"Anything for Billy" is kind of a travelogue where you don't expect much of a plot, just am East Coast guy following Billy The Kid around because he's bored; but it ends up being a tightly woven one that comes together with a bang at the end. If you read this, as you should, play the fun game of asking yourself: "Who kills Billy?" I'm not ruining the ending for you, because everyone knows Billy dies at the end. But there's some controversy over who actually did it.

From Goodreads:
The first time I saw Billy he came walking out of a cloud....Welcome to the wild, hot-blooded adventures of Billy the Kid, the American West's most legendary outlaw. Larry McMurtry takes us on a hell-for-leather journey with Billy and his friends as they ride, drink, love, fight, shoot, and escape their way into the shining memories of Western myth. Surrounded by a splendid cast of characters that only Larry McMurtry could create, Billy charges headlong toward his fate, to become in death the unforgettable desperado he aspires to be in life. Not since Lonesome Dove has there been such a rich, exciting novel about the cowboys, Indians, and gunmen who live at the blazing heart of the American dream.
Billy has some great lines, like:

After learning what a butler is and does: "If I was ever a butler I'd probably shoot the whole family the first day."

On seeing his spurned girlfriend riding into town: "Oh, dern! This is gonna give me a headache."

Some lines from Sippi, the well-off writer tagging along with Billy: "No doubt it's always the unkissed girls you remember when you're about to be killed."

"I suppose what united Billy and the other gunmen was their determination to defy any order, no matter who it cam from, or what the consequences."

And there's the unique vivid descriptions McMurtry provides: "... on a day so hot and still you could hear a watch tick from thirty yards away."

After being shot, he's told by the killer: "Hurry and die, chapito. I've ridden a long way and I need to water my horse."

I'm giving this one an 8+ of 10 on the Haugenometer. High praise. I loved it. Amazonians were on board with me, giving it a 4 of 5. Goodreaders where less generous with a 3.5 of 5, but most of the complaints where that it wasn't historically accurate. Well, duh. It never claimed to be. It's fictional, loose historical fiction at best. Why would you want to read the same historical account anyway? There'd be no twists, turns or surprises. People can be so persnickety.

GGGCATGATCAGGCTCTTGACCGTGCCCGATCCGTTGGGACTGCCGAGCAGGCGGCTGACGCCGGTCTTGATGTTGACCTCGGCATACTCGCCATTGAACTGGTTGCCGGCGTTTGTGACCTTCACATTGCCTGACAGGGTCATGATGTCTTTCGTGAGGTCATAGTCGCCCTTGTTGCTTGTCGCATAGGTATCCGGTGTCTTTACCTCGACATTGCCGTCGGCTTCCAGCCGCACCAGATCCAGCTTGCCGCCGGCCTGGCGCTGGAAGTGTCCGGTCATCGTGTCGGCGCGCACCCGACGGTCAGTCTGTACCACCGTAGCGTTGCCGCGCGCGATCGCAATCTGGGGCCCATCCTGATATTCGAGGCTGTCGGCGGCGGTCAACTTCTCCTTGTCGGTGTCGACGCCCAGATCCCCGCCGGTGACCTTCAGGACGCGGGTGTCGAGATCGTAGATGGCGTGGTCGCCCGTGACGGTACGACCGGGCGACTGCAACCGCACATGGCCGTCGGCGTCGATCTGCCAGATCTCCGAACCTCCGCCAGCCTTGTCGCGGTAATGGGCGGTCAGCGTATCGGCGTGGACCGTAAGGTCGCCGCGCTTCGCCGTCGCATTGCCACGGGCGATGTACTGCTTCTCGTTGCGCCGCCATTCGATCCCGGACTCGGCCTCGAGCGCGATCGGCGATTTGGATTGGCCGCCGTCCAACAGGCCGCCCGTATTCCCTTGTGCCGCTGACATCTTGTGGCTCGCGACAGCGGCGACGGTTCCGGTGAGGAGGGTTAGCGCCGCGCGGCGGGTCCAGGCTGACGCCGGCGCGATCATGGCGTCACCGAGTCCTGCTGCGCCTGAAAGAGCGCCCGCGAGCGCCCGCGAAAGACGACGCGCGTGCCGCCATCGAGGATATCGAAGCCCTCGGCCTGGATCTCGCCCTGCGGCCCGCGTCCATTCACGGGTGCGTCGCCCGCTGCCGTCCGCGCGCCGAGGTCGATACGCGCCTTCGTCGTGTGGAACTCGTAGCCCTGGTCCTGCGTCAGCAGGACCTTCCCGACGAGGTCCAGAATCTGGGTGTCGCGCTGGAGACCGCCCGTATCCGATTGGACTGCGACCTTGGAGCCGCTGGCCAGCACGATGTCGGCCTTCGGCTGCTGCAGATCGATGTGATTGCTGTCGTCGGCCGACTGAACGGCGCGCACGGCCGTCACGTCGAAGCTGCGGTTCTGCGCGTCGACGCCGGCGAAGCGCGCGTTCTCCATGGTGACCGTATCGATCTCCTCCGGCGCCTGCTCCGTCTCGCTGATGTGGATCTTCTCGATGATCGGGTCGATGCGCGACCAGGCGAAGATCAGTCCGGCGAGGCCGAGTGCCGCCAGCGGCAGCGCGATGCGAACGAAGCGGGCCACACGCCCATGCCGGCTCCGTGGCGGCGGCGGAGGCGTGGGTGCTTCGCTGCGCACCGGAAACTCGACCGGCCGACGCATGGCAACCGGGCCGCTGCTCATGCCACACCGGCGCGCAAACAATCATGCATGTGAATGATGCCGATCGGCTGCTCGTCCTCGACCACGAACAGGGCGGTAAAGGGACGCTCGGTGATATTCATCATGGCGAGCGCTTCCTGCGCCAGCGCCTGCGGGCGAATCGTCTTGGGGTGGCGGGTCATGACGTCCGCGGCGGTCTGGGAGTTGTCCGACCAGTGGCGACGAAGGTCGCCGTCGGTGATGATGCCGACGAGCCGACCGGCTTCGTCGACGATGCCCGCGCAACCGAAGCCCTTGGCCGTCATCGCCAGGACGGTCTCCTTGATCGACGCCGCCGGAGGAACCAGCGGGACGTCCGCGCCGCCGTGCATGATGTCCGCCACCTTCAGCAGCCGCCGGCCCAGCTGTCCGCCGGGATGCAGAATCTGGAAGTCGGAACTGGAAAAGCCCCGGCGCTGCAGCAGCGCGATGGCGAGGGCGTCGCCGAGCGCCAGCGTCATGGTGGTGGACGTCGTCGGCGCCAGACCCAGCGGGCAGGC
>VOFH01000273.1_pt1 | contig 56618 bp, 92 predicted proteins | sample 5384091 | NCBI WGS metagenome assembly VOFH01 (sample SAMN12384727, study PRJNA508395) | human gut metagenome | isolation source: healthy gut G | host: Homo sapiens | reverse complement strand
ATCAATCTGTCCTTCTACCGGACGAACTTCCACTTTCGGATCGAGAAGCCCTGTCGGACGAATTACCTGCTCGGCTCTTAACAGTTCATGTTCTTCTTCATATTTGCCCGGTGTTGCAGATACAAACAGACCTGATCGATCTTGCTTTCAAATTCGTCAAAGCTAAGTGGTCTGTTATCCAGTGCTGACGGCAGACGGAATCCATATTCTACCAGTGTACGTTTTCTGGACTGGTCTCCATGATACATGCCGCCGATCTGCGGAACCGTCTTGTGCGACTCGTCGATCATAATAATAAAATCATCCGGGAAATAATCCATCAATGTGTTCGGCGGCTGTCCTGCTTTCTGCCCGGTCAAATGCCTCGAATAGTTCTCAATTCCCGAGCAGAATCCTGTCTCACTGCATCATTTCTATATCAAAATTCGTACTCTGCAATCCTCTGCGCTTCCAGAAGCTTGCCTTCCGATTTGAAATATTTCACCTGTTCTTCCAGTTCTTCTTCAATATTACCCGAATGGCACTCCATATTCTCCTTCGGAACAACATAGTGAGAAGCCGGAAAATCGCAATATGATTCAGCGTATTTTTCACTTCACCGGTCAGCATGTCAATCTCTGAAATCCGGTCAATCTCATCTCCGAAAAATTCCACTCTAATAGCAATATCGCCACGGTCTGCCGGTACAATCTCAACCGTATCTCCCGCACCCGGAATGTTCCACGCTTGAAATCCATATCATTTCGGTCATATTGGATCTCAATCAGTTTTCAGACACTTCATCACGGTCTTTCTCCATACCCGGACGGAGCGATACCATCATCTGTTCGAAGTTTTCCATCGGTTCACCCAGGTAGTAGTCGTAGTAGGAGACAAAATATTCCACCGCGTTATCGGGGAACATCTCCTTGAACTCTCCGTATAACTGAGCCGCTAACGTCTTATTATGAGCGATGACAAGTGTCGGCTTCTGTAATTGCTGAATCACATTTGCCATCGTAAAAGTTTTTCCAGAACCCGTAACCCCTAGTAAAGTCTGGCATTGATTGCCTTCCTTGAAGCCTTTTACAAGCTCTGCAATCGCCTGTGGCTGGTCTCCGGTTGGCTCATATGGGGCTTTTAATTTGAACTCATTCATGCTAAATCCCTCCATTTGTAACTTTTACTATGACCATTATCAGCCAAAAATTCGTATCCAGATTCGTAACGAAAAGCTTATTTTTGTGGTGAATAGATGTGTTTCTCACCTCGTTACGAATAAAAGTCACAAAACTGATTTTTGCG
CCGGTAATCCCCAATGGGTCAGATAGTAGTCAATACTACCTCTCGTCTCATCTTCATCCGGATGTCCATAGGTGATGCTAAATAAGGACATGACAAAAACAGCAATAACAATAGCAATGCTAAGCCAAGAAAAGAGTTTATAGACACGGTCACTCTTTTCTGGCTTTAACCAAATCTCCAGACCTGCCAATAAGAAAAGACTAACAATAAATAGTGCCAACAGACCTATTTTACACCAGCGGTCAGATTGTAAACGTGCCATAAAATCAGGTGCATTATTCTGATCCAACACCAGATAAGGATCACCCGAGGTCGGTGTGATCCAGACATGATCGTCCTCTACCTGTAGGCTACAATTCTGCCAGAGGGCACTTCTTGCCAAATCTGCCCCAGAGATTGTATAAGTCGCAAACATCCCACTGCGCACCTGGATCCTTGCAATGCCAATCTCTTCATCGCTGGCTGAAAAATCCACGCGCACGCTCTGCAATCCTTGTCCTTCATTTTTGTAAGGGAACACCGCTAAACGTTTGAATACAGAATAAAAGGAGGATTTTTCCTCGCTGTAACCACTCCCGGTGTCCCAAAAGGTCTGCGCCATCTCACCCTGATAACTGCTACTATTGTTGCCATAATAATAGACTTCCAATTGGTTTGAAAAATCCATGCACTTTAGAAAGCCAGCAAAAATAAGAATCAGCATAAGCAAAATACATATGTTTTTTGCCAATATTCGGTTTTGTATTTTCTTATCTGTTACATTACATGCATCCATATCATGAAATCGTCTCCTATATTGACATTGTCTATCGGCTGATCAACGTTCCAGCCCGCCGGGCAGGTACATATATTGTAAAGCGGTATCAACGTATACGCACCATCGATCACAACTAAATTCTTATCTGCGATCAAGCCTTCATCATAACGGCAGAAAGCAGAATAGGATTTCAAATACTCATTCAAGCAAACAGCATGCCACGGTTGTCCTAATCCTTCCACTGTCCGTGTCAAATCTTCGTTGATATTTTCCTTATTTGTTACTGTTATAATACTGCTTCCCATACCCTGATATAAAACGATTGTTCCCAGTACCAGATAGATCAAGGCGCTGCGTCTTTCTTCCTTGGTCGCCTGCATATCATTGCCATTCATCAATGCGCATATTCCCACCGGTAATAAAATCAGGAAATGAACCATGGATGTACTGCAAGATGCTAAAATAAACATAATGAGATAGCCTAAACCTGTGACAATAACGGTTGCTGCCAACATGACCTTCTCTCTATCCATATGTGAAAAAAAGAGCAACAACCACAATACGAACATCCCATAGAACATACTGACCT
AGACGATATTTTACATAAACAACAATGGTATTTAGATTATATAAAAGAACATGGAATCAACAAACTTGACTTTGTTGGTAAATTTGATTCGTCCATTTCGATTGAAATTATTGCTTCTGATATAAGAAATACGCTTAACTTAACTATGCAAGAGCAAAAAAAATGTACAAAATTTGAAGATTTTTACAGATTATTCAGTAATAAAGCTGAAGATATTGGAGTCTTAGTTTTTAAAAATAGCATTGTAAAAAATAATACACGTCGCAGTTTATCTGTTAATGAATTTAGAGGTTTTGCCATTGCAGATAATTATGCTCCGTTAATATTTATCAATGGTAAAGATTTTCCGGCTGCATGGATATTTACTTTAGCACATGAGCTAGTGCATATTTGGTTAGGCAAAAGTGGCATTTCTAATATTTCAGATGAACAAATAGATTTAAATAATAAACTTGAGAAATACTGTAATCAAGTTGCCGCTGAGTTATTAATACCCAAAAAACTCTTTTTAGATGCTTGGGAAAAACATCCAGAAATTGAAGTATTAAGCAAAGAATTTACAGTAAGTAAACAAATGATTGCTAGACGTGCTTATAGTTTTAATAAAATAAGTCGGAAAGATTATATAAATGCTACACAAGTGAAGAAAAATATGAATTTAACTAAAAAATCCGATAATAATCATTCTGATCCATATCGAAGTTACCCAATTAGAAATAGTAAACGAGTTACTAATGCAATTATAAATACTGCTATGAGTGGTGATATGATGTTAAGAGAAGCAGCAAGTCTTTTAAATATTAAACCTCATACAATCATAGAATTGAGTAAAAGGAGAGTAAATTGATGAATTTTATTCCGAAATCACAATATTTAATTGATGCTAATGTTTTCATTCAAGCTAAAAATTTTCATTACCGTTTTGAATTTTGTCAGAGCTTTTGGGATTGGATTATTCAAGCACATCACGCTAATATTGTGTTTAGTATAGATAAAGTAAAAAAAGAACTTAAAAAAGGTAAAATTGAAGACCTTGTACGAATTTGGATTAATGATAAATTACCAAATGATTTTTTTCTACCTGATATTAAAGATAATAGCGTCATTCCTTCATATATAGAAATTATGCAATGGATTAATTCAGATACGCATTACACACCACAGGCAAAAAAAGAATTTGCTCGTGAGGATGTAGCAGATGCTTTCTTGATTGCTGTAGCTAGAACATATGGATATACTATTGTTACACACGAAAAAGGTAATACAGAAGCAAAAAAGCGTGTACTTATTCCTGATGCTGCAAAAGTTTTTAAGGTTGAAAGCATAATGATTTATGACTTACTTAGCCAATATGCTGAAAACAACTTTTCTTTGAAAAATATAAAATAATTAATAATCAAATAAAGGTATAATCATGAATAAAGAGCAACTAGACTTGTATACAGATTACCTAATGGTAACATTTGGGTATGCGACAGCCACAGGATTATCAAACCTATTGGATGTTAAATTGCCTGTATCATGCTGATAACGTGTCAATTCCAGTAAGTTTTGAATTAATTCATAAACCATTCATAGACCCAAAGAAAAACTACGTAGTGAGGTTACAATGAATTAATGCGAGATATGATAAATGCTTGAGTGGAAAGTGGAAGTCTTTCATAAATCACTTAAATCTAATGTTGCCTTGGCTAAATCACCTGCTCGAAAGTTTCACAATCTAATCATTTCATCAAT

Billy would've shot 'em.

Thursday, August 2, 2018

Two articles worth reading

The Wise Do Not Always Weigh In

“When one has too many answers,” Merton wrote, “and when one joins a chorus of others chanting the same slogans, there is, it seems to me, a danger that one is trying to evade the loneliness of a conscience that realizes itself to be in an inescapably evil situation. 



The threat to Holleeder’s life stems from a decision that she made, in 2013, to become the star witness in a mob trial. She agreed to testify against the most notorious criminal in the Netherlands, a man known as De Neus—the Nose, a reference to his most prominent facial feature. This was a risky choice. 

Wednesday, August 1, 2018

Finished: Hunter's 'G-Man'

Stephen Hunter is one of my favorite authors because it seems he takes his time and gets it right. It appears he's not on some deadline to turn out two books a year. It's most obvious in the detail he puts into his book, almost a bit too much for me; because I like guns, but I'm not a guns and ammo nut (in the best sense of the word) like some people are. But those details are something that makes Hunter's books so unique and interesting, as well as the masterful plotting.

From Amazon:
The Great Depression was marked by an epidemic of bank robberies and Tommy-gun-toting outlaws who became household names. Hunting them down was the new U.S. Division of Investigation — soon to become the FBI — which was determined to nab the most dangerous gangster this country has ever produced: Baby Face Nelson. To stop him, the Bureau recruited talented gunman Charles Swagger, World War I hero and sheriff of Polk County, Arkansas. 

Eighty years later, Charles’s grandson Bob Lee Swagger uncovers a strongbox containing an array of memorabilia dating back to 1934—a federal lawman’s badge, a .45 automatic preserved in cosmoline, a mysterious gun part, and a cryptic diagram—all belonging to Charles Swagger. Bob becomes determined to find out what happened to his grandfather— and why his own father never spoke of Charles. But as he investigates, Bob learns that someone is following him—and shares his obsession. 

Told in alternating timeframes, G-Man is a thrilling addition to Stephen Hunter’s bestselling Bob Lee Swagger series.
This is book 10 in the Bob Lee Swagger series and is good stuff. I gave it a 7 of 10 on the Haugenometer. Amazonians a 4.5 of 5. 

I could've gone higher but was worn out after 464 pages of shoot-outs.